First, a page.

McNeil and Pamphilon

3 Star


Steve McNeil and Sam Pamphilon are male sketch comedy duo  who have been around for a year or two now and obviously are confident in their approach to this medium.

Unlike a lot of their genre they do not over burden themselves with props, of course there are the odd one or two in evidence naturally, but they rely on their comedic skills to see them through.

Opening with a song and some banter these ‘down with the kids’ duo do a pre decimal sketch, which kinda hit a note with us older members. Followed by a routine of how they live their lives out with Edinburgh, nice gentle stuff, but setting the parameters of Sam the funny wacky one and Steve the safe boring one, and mutual points scoring ensues.

The pace of the show never faltered, and they delivered some unusual material, a lot of the better stuff involving ‘The Machine.’

Now while there was a lot of pretty decent content, I felt the guys sort of fell between stools at times, with comedy songs, and quasi stand up included in their 55 minutes.

I am sure these guys will never be short of work however and look to see their next offering with interest.

Reviewed by Geoff

Pleasance Baby Grand

Until 27 August

16-30 to 17-25


Activism is Fun


This is not standard political comedy, where politicians are lampooned for ill-thought and highly publicised remarks or generally-disliked policies are picked over in finer detail. This is activism for beginners: learn about a subject, question it and get involved. Through a series of stories about his own and others’ experiences in various instances of activism, Chris Coltrane shows that politics doesn’t have to be boring, and is often quite funny.

He is, unashamedly, a tory-basher, and this would be my one criticism: not enough awareness of alternative viewpoints. But it’s a comedy show, not a political science essay, so it doesn’t matter. He also makes unashamedly political points: in equal parts attempting to entertain and to energise. You might not agree with some of his politics or the methods he supports, and you might even wonder if he is as guilty of selective information provision as the politicians. But he will definitely make you think, and as he points out, at least those stunts got people talking.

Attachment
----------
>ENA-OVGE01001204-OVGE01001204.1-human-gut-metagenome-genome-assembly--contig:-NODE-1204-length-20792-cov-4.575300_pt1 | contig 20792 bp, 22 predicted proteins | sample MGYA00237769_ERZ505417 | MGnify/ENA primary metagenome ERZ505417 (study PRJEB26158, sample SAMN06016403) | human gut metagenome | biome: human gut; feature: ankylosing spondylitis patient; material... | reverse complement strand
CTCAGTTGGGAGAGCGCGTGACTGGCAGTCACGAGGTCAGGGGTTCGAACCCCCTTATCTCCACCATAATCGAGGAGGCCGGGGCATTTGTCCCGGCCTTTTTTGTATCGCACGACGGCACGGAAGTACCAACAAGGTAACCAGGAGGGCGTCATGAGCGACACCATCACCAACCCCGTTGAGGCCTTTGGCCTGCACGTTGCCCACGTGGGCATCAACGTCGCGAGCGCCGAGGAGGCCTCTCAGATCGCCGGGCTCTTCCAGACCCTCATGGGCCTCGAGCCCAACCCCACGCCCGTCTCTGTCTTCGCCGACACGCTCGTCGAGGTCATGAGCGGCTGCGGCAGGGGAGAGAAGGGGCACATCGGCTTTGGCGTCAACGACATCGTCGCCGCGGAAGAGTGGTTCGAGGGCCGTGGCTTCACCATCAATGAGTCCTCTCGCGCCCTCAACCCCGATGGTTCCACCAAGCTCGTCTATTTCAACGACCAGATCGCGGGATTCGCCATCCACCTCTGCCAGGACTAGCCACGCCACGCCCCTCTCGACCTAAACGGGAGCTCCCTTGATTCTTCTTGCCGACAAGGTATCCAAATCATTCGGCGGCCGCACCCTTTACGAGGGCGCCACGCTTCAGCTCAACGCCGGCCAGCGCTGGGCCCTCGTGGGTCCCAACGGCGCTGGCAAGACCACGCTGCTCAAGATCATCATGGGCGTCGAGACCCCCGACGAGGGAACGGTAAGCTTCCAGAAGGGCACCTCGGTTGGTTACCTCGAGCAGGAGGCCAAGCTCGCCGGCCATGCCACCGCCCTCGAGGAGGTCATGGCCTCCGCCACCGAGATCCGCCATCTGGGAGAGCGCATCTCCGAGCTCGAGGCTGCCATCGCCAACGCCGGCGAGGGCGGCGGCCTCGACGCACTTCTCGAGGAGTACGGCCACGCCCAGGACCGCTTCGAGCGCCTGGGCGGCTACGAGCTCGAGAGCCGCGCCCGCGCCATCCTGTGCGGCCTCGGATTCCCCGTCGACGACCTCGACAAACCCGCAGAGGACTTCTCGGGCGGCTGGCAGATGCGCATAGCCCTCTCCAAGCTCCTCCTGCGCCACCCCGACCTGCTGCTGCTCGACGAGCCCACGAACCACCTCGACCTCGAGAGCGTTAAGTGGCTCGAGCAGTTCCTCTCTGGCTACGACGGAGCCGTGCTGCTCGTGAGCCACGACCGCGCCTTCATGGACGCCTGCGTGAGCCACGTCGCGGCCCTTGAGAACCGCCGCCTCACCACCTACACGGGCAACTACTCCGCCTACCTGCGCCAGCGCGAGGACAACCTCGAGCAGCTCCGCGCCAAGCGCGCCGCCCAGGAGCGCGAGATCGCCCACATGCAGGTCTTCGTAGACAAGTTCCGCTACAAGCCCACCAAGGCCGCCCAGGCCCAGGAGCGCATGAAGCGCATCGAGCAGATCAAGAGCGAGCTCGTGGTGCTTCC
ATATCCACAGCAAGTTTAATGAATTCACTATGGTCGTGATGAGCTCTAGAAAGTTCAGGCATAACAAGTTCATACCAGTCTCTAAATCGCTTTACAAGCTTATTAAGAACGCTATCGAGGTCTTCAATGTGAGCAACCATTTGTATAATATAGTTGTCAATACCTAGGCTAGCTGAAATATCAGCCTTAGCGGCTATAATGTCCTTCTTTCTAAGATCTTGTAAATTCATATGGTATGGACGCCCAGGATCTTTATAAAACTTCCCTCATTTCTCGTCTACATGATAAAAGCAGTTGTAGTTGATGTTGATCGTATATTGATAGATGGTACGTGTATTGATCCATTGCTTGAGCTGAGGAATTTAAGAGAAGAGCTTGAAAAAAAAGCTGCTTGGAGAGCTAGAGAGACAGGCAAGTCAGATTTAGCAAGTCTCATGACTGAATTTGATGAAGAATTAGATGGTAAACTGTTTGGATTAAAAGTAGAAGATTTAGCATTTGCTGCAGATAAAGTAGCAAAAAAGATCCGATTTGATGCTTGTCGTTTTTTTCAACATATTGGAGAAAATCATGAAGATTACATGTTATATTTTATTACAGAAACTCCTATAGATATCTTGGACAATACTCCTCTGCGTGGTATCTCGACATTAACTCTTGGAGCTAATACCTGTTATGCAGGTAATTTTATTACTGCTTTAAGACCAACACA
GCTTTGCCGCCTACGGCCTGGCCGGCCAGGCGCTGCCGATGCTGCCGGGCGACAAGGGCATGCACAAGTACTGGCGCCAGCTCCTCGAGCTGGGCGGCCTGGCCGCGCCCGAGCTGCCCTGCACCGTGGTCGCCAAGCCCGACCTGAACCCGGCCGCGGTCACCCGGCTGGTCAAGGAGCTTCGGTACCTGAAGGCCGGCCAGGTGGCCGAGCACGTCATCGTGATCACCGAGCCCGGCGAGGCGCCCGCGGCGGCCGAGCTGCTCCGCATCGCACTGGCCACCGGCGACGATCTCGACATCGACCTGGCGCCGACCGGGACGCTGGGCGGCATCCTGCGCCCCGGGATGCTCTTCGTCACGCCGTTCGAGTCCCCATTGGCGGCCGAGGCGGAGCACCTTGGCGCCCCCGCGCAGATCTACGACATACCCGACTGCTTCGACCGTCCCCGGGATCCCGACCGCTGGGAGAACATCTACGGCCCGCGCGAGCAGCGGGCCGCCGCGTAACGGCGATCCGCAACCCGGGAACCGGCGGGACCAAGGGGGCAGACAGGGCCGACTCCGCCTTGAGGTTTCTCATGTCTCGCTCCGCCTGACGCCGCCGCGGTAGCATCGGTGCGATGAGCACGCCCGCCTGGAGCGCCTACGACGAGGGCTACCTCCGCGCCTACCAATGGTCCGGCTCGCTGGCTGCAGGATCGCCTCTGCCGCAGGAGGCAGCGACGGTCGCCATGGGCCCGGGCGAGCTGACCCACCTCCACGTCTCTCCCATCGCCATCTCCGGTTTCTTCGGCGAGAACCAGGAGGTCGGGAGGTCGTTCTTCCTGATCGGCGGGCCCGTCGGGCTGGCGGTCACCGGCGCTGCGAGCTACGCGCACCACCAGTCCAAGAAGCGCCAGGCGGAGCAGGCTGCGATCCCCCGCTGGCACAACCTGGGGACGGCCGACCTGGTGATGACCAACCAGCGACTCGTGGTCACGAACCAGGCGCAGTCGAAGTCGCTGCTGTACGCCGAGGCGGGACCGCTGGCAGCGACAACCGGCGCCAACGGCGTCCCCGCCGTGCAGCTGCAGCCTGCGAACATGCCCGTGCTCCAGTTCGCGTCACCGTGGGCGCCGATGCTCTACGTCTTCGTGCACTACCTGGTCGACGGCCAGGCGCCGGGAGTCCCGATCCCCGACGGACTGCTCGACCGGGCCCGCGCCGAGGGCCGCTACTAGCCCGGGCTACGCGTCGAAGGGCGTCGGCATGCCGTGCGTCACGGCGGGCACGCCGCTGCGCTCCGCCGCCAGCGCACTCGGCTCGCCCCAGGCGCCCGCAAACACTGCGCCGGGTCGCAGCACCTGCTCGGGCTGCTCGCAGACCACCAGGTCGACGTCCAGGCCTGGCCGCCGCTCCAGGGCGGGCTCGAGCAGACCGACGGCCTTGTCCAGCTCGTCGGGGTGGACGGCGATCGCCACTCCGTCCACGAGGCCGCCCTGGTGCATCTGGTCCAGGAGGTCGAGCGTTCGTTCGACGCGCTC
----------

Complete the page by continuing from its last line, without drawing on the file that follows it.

Chris is an engaging character, and if politics had more like him, we might be a bit more interested. If the show piques your interest, he’s got a beginner’s factsheet you can have at the end.

Reviewed by Laura

PBH’s Free Fringe @ The Globe

until 25 Aug, 14:15

One Night Stand:- West Avenue Theatre Company

3 Star


Alice and Brian are work colleagues. No more, no less in spite of Alice’s hopes. Then one drunken work night out the dynamic is changed. Or has it.

Brian wakes up hung-over so badly you can feel his pain only to discover Alice’s presence in his new flat. He can’t remember her being there or what may have happened. Alice thinks they are now a couple, but there is a twist or two yet to play out.

A pregnant Megan, a farcical internet gut Ross, Sam, Brian’s significant other and Carole, Sam’s mother are all added to the mix as the comedy turns to elements of farce.

This play is fun but is not earth shatteringly hilarious. The devices have all been seen many times before, but the characterisation was good, the pace didn’t let up throughout, but maybe all the blame landing on one character in the end was a little unfair.

Reviewed by Geoff

The Space on The Mile

2 to 18 August

14-05 to 14-50

Punch: Little Dog Productions

4 Star


Initially set in The Cock Tavern Covent Garden where John a comedian ‘with no material’ is playing an offensive set, where he is later arrested.

Cut to a cell and Anne the harassed social worker sets about trying to get answers as to why things were said, why things were tweeted where is the child’s mother and how did the child get injured.

This play although very well written by Steven Bloomer and the acting skills of Matthew Jones and Kirsty Mann are spot on did not make for easy viewing. It was a very dark piece at times and the occasional Punch and Judy links really failed in me anyway to lighten the mood, I guess it wasn’t meant to anyway.